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Book Review: The Emperors of Chocolate

One of the many benefits of marrying up and also being married for almost 24 years is that through my wife’s monthly book club I have been introduced to some really good reads. I have to admit that it has probably been 10 years since I read this book, but I find the story has continued to stay with me. Quite frankly the two different business models used by Hershey’s and Mars as outlined in this book are about as opposite as one can find. Despite the stark differences presented, both companies have ascended to being leaders in the chocolate world.

When I read this book it was merely for entertainment value, but if you work in the business realm, you might find it a fascinating, beneficial and sometimes a downright funny read. On one hand, you have the Mars Corporation with a very rigid business model that prevented them from allowing their M&M candies to be used in the blockbuster 1980s movie E.T. because the movie about an alien was too risky/weird for their candy (insert Hershey with Reese’s Pieces into the movie). On the other hand, you have Hershey, who originally made a fortune in the caramel business, having their store display representatives asking their competing Mars representatives where they should display their chocolate (insert head scratching here). If I remember correctly, Mars told their competitor that the back of the store away from the cash register was the ideal spot!

If you are a person that enjoys nonfiction reads with entertaining content then you will likely enjoy this book. This book highlights contrasting business models along with information about corporate spying, executives of Mars having to taste test some of their pet food for quality (yes Mars is also in the pet food business), the information chocolatiers had prior to the first Gulf war in the 1990s and how Mars could not imagine why anyone would want a combination of peanut butter with chocolate. Seriously can you imagine a world without peanut butter and chocolate? In their defense, Mars owners were originally from England where hazelnut spread is much more common than peanut butter.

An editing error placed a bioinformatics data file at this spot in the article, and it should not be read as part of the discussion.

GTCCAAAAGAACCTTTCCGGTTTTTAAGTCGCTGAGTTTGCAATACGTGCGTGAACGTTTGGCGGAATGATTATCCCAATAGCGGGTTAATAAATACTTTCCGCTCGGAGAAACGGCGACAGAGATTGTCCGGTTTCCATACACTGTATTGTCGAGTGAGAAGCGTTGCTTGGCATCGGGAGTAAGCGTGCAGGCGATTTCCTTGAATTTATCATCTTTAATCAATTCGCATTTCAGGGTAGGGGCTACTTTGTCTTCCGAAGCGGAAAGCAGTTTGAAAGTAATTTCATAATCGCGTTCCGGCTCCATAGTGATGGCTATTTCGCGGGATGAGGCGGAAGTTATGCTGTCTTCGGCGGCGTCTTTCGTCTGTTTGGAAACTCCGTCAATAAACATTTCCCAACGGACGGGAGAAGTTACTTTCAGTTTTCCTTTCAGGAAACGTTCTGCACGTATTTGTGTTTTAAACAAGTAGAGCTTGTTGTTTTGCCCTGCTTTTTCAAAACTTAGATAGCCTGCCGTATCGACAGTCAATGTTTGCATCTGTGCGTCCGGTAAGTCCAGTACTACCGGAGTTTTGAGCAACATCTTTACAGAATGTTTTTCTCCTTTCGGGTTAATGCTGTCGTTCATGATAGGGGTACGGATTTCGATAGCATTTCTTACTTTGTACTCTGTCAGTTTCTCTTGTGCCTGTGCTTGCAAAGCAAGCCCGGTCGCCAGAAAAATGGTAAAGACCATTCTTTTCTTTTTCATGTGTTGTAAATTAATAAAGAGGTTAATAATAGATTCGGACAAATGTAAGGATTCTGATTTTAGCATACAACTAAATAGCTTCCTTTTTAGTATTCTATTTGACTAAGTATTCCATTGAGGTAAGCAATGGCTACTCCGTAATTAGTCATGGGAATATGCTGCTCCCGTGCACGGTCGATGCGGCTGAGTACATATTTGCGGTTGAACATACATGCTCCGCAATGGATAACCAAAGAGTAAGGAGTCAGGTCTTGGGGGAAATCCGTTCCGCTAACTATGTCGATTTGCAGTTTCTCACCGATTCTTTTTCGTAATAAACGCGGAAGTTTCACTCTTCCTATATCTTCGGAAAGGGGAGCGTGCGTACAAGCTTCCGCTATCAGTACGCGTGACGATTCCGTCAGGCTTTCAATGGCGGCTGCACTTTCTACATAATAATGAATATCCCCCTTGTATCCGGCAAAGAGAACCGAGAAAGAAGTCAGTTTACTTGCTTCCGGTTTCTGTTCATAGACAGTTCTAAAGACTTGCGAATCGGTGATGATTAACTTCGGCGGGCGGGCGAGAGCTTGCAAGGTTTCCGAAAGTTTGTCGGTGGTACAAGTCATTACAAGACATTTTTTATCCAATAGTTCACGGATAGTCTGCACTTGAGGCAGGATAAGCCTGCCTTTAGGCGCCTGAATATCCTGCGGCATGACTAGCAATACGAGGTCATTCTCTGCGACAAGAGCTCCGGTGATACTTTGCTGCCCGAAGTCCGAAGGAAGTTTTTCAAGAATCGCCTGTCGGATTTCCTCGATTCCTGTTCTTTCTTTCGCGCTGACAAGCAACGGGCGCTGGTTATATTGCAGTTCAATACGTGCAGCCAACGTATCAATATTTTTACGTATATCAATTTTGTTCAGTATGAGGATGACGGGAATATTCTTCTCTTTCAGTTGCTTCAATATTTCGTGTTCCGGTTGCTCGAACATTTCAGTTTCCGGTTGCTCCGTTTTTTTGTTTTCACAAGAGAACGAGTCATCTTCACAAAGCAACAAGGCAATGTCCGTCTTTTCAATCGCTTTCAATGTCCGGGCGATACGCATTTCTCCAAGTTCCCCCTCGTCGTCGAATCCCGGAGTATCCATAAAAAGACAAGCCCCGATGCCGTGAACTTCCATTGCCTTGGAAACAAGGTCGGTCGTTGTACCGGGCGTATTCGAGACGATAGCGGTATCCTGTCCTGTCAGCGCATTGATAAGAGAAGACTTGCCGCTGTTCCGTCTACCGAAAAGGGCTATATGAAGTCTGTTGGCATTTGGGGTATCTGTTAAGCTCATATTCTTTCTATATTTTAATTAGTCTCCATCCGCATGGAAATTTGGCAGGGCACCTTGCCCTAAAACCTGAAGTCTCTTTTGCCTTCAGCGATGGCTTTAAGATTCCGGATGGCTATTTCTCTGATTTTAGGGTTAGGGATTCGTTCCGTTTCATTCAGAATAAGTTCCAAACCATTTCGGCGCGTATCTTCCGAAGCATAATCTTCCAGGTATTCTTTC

My reflections from reading this book are that there are many ways to approach business success. Sometimes branching out and taking a risk is worth it (Hershey risked almost everything to move from the caramel business into the world of chocolate). Hiring the right people for a job is critically important as the Hershey display representatives were literally afraid of their competing Mars representatives (in other words don’t put people in a role they are not capable of performing). Finally books about chocolate are in fact manly, but unfortunately to not curb late night cravings especially for people that enjoy sweets.


By Kent Keithly

Husband, fortunate father of four and Catholic convert of 20 years.

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